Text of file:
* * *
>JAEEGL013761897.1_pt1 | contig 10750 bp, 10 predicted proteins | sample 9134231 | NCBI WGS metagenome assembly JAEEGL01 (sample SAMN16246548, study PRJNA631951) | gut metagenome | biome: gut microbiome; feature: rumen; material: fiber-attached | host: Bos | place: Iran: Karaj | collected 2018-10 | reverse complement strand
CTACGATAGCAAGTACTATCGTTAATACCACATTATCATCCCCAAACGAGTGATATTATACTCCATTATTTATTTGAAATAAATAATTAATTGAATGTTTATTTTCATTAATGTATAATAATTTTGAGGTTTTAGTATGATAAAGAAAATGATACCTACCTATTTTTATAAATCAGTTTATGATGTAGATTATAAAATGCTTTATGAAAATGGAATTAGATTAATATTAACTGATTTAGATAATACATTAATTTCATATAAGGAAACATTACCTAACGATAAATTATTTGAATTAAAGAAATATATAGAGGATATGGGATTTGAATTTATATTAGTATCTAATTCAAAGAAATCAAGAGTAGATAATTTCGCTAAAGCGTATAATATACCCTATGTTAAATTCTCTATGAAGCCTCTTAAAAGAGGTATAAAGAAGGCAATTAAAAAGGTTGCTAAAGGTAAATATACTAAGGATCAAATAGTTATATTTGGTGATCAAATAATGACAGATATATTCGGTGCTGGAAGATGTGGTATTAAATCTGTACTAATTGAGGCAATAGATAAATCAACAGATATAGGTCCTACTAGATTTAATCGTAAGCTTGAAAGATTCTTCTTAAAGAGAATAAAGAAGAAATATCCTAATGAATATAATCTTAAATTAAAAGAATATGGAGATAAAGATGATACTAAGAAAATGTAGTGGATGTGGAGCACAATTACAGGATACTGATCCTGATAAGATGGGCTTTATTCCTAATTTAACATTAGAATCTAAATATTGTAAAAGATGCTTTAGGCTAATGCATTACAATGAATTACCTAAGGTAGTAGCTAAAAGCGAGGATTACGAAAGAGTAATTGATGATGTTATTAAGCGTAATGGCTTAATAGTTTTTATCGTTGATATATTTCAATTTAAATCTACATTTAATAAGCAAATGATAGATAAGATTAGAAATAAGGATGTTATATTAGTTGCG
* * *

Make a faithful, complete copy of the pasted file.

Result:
>JAEEGL013761897.1_pt1 | contig 10750 bp, 10 predicted proteins | sample 9134231 | NCBI WGS metagenome assembly JAEEGL01 (sample SAMN16246548, study PRJNA631951) | gut metagenome | biome: gut microbiome; feature: rumen; material: fiber-attached | host: Bos | place: Iran: Karaj | collected 2018-10 | reverse complement strand
CTACGATAGCAAGTACTATCGTTAATACCACATTATCATCCCCAAACGAGTGATATTATACTCCATTATTTATTTGAAATAAATAATTAATTGAATGTTTATTTTCATTAATGTATAATAATTTTGAGGTTTTAGTATGATAAAGAAAATGATACCTACCTATTTTTATAAATCAGTTTATGATGTAGATTATAAAATGCTTTATGAAAATGGAATTAGATTAATATTAACTGATTTAGATAATACATTAATTTCATATAAGGAAACATTACCTAACGATAAATTATTTGAATTAAAGAAATATATAGAGGATATGGGATTTGAATTTATATTAGTATCTAATTCAAAGAAATCAAGAGTAGATAATTTCGCTAAAGCGTATAATATACCCTATGTTAAATTCTCTATGAAGCCTCTTAAAAGAGGTATAAAGAAGGCAATTAAAAAGGTTGCTAAAGGTAAATATACTAAGGATCAAATAGTTATATTTGGTGATCAAATAATGACAGATATATTCGGTGCTGGAAGATGTGGTATTAAATCTGTACTAATTGAGGCAATAGATAAATCAACAGATATAGGTCCTACTAGATTTAATCGTAAGCTTGAAAGATTCTTCTTAAAGAGAATAAAGAAGAAATATCCTAATGAATATAATCTTAAATTAAAAGAATATGGAGATAAAGATGATACTAAGAAAATGTAGTGGATGTGGAGCACAATTACAGGATACTGATCCTGATAAGATGGGCTTTATTCCTAATTTAACATTAGAATCTAAATATTGTAAAAGATGCTTTAGGCTAATGCATTACAATGAATTACCTAAGGTAGTAGCTAAAAGCGAGGATTACGAAAGAGTAATTGATGATGTTATTAAGCGTAATGGCTTAATAGTTTTTATCGTTGATATATTTCAATTTAAATCTACATTTAATAAGCAAATGATAGATAAGATTAGAAATAAGGATGTTATATTAGTTGCG